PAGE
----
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When Franz gets home from his trip, he wonders if his wife is OK. He goes home to find her there.
She tells him that she's fine, and has no problem with him leaving to move in with Sabina.
Franz is disappointed. He stayed married to Marie-Claude all this time because he thought she couldn't handle him leaving her. And now she seems to be fine with everything.
He gives his lecture that afternoon and then goes to Sabina's place. No one comes to the door when he rings. He feels he can't go home, so he takes a hotel for the night.
The next day he looks for Sabina again and finds that she's left town. The movers refuse to give him her new address. So Franz rents himself a small flat.
Franz moves on with his life and starts to forget about Marie-Claude.
Eventually he realizes that, contrary to expectations, he is not unhappy. He doesn't need Sabina's physical presence. Instead, "what was important was the golden footprint, the magic footprint she had left on his life and no one could ever remove" (3.9.18). Sabina helped him sweep everything he didn't like out of his life.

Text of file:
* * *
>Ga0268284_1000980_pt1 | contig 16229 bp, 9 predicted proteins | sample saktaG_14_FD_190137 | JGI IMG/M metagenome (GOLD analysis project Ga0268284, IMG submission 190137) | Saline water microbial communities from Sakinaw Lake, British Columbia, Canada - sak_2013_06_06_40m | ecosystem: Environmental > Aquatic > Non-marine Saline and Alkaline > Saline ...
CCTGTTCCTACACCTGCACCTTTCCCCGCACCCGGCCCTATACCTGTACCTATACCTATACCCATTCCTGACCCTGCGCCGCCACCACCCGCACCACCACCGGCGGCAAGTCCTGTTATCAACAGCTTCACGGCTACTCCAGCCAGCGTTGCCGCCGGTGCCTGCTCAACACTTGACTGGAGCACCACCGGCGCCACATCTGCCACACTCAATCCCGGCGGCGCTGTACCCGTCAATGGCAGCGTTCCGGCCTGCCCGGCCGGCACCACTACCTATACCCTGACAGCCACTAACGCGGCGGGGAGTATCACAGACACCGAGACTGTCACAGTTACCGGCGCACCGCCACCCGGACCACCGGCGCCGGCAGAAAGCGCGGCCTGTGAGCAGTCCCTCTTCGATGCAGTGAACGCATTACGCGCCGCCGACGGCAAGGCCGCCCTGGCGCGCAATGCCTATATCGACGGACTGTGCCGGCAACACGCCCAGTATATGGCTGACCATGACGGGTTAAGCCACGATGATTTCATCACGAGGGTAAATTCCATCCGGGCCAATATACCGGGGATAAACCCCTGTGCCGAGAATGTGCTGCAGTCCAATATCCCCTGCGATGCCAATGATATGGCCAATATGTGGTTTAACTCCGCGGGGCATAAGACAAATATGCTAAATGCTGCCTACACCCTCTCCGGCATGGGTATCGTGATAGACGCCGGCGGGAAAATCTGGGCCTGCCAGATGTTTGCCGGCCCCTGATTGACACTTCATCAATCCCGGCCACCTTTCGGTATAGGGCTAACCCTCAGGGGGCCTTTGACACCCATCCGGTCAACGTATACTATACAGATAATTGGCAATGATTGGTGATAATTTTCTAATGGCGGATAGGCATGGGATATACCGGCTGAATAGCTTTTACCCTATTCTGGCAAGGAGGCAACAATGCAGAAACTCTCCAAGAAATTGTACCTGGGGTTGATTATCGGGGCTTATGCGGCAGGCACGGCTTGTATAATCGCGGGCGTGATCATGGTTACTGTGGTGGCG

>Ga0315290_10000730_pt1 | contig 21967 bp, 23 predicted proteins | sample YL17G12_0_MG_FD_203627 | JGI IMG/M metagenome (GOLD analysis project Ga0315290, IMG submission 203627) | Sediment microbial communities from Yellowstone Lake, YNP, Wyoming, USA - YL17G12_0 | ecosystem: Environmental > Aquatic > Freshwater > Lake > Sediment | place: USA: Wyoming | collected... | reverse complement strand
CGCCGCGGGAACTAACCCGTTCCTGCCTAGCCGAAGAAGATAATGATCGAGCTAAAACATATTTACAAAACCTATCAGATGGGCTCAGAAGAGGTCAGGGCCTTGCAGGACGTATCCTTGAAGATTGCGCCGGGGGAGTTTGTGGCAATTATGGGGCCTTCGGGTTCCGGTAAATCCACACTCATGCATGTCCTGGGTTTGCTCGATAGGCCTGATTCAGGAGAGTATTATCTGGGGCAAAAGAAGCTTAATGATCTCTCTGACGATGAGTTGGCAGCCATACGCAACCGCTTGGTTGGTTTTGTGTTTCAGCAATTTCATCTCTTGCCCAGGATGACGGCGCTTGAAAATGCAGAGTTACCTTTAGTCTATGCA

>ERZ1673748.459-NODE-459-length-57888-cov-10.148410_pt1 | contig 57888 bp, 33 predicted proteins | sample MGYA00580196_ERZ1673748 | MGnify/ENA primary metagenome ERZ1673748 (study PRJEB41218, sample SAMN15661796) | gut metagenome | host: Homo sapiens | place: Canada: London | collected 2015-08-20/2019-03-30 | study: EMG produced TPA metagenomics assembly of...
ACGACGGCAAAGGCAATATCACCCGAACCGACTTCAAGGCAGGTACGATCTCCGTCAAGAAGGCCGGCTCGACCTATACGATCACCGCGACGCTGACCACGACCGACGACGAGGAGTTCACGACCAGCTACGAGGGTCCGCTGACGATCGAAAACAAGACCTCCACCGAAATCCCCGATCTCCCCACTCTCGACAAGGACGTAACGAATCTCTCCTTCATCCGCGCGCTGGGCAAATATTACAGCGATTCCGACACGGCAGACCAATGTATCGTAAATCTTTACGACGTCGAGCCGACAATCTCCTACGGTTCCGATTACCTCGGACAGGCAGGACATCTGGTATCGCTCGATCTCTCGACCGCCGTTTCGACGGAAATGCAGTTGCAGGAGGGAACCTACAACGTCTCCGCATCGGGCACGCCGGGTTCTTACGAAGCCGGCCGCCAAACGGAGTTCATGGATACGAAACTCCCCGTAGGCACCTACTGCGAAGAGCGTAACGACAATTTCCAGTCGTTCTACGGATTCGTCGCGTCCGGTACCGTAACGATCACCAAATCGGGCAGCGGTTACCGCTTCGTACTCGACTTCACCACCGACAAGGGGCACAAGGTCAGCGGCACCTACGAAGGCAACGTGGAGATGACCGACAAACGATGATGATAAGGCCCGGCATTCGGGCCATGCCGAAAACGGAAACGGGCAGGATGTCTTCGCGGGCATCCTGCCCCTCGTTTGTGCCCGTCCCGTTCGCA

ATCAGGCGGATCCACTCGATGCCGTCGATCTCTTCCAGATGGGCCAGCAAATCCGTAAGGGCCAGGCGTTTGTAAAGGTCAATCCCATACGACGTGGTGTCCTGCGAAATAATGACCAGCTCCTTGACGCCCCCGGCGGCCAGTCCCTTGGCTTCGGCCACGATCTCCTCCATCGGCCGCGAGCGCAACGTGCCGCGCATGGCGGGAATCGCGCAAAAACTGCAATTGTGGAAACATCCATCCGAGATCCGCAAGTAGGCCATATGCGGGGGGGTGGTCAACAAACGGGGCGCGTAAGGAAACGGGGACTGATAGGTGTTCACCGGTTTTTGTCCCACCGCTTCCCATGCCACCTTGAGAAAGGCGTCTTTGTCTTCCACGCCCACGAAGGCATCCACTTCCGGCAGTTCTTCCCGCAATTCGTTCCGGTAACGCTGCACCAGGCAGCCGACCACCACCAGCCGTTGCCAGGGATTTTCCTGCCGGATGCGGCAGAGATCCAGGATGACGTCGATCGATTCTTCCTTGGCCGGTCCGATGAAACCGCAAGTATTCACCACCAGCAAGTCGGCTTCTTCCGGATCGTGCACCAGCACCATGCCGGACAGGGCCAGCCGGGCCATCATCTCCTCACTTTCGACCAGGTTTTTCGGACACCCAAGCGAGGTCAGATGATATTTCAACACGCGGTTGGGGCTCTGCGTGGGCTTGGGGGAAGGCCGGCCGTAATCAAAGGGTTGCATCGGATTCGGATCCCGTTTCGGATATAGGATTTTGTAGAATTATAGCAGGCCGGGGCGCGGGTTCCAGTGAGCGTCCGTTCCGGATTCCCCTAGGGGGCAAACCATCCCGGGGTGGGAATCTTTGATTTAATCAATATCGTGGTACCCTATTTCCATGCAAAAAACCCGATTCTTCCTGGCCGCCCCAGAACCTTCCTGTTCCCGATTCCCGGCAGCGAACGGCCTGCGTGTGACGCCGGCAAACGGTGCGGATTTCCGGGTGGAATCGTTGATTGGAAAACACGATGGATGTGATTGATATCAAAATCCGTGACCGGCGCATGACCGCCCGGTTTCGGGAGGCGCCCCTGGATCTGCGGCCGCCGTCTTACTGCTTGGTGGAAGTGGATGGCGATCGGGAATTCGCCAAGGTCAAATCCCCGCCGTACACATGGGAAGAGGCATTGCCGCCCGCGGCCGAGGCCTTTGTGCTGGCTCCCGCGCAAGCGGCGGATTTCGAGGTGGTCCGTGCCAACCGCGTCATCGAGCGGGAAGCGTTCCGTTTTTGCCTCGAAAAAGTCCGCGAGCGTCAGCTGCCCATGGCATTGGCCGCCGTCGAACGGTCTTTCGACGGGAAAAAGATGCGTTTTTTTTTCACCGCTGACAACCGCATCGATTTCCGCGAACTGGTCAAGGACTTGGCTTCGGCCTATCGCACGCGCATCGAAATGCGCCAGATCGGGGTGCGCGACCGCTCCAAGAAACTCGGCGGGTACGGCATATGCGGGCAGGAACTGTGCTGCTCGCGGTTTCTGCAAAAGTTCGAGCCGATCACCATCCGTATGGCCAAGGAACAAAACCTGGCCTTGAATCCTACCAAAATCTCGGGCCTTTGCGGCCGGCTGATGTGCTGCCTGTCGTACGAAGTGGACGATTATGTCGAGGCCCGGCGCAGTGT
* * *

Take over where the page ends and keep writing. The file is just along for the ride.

In fact, Franz had always preferred the unreal to the real. Now that he lives with Sabina's ethereal presence, he doesn't have to worry about losing her love.
His newfound independence makes him very attractive to women, and one of his students falls in love with him.
Franz ends up in a relationship with the student. She loves and admires him the way he once did Sabina.
He decides he wants to marry her and goes to his wife to get a divorce; she refuses to give it to him on the grounds that "love is a battle" and she intends to keep fighting (2.9.29). Franz tells her he doesn't feel like fighting, and leaves.